‘The Toll Tells’ at Troubadour
Critics say Two Gallants are the new Bob Dylan, have the spirit of Johnny Cash or write odes to whiskey worthy of the Pogues. But the band, named after a short story by James Joyce, would sooner cite William Faulkner as an influence.
Two Gallants are a San Francisco-based pair, Adam Stephens on guitar and vocals and Tyson Vogel on drums and backing vocals, who sound more like they belong heartbroken on the banks of the Mississippi River than in the hills above San Francisco Bay.
After an opening set by the Cold War Kids and a weak (though deafening) performance by Los Angelesbased punk foursome Wires on Fire, Two Gallants, fresh from the South by Southwest music and film festival in Austin, Texas, took the Troubadour stage in Los Angeles, Calif. on April 4 to relieved applause.
Onstage, Vogel’s drumming is forceful and wholehearted. His long, dark hair, stringy with sweat, obscures his face in a sort of Cousin It-meets-Conor Oberst fashion. Stephens, while decidedly comfortable in front of an audience, is physically stiff as he plays the guitar and harmonica, rocking jerkily forward and back and alternately facing the crowd and the bandmate to his left. Two may sound a bit lonely to occupy an entire stage, but Stephens and Vogel interact and take advantage of their variety of talents—both men sing, Vogel sometimes plays his drums with a tambourine in one hand and a drumstick in the other, and the audience (save a few very drunk girls) was transfixed when Stephens whistled into the microphone to begin the haunting ‘Las Cruces Jail’ from their new album, ‘What the Toll Tells.’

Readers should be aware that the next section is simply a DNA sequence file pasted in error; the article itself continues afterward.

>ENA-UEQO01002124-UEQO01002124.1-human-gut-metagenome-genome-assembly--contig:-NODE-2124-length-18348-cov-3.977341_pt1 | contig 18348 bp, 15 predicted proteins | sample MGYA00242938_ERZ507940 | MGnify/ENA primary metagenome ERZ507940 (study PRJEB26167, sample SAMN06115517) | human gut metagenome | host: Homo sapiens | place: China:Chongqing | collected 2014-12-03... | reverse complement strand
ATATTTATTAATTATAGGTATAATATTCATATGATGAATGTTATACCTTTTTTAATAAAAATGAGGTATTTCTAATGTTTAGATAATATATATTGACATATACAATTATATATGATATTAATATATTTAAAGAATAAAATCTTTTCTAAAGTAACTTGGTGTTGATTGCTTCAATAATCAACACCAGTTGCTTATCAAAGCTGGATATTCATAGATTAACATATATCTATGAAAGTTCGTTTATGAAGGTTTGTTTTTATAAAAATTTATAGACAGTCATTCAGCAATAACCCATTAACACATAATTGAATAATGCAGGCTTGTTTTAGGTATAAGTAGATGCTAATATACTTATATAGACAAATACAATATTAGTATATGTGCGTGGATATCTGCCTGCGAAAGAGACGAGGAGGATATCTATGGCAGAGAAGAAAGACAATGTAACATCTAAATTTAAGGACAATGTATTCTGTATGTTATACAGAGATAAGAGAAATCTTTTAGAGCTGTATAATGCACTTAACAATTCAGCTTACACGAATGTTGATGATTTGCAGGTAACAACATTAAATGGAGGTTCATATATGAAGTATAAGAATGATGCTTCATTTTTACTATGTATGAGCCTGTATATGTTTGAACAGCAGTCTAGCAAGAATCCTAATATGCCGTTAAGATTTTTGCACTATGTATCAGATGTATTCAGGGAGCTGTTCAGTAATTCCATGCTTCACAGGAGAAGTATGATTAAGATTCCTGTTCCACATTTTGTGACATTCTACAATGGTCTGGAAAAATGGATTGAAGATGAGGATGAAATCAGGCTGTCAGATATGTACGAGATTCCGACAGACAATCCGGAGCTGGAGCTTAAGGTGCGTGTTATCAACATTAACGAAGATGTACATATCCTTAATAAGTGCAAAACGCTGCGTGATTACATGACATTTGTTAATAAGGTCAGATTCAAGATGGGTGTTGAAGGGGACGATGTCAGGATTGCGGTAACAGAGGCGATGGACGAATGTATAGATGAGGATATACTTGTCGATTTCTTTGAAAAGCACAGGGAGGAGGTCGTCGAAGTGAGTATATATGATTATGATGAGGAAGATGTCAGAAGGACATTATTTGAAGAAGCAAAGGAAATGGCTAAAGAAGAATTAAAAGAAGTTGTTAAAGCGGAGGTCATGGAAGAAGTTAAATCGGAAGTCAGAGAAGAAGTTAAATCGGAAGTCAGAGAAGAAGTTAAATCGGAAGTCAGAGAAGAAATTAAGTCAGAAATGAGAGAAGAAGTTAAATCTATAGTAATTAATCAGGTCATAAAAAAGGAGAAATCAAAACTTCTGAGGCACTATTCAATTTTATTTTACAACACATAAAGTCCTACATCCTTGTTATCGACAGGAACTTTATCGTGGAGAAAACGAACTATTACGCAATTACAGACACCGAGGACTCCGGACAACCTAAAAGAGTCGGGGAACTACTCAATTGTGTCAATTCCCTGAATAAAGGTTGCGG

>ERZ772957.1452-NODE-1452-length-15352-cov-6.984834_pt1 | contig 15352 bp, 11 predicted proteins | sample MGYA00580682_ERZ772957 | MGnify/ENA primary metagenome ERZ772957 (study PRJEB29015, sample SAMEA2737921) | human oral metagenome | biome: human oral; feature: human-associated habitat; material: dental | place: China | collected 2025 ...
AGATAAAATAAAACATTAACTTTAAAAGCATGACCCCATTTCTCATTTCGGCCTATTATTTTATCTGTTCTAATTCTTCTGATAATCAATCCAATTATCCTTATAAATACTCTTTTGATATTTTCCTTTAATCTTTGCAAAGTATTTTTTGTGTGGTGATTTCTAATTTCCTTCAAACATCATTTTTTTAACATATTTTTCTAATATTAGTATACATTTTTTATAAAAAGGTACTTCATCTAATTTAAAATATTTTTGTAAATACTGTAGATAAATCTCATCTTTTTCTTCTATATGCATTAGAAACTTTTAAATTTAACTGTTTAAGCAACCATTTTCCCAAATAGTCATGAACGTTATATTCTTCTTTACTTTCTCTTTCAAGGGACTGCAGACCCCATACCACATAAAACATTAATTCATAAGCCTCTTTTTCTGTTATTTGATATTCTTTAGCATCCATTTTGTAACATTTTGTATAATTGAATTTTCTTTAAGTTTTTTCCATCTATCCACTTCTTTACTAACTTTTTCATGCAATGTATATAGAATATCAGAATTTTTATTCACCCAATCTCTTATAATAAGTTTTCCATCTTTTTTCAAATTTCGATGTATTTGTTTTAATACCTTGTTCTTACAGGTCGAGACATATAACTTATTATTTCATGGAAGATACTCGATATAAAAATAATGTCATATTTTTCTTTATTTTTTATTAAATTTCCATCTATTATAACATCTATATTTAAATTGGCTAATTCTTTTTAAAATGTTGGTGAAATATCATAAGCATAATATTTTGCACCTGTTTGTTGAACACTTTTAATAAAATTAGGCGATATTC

Two Gallants can hold an audience (they were even cheered back onstage for an encore) with the diversity of their music, which plays with dynamics as well as the genres of blues, country, folk and punk with sounds similar to work by their mentor and label founder Oberst in his work both as Bright Eyes and with his punk band, Desaparecidos.
Two Gallants, who mingled with the crowd during the early sets, also played from their first full-length album, ‘The Throes.’ The club, which sold out despite strong rain on Tuesday night and housed an audience ranging in appearance from high school-scene kids to 20-something lumberjacks (with Vogel standing out as the scraggliest-looking in a hooded sweatshirt and torn cropped pants), responded best to ‘My Madonna,’ a slow, harmonicainfused song with the memorable lines ‘And I wake on the floor with my country at war, and I wish I could care, but my liver’s too sore, and if liquor’s a lover, you know I’m a whore.’
Another favorite was ‘Nothing to You,’ a more upbeat and prose-like song with abrupt pauses like paragraph breaks in a story. The earnestness with which young Stephens writes about being ‘down by the riverside wasting away’ is a bit puzzling coming from a San Francisco kid, but believable nonetheless when the fine-featured blonde is singing to the crowd. Two Gallants are as much campfire storytellers as they are folk or punk musicians.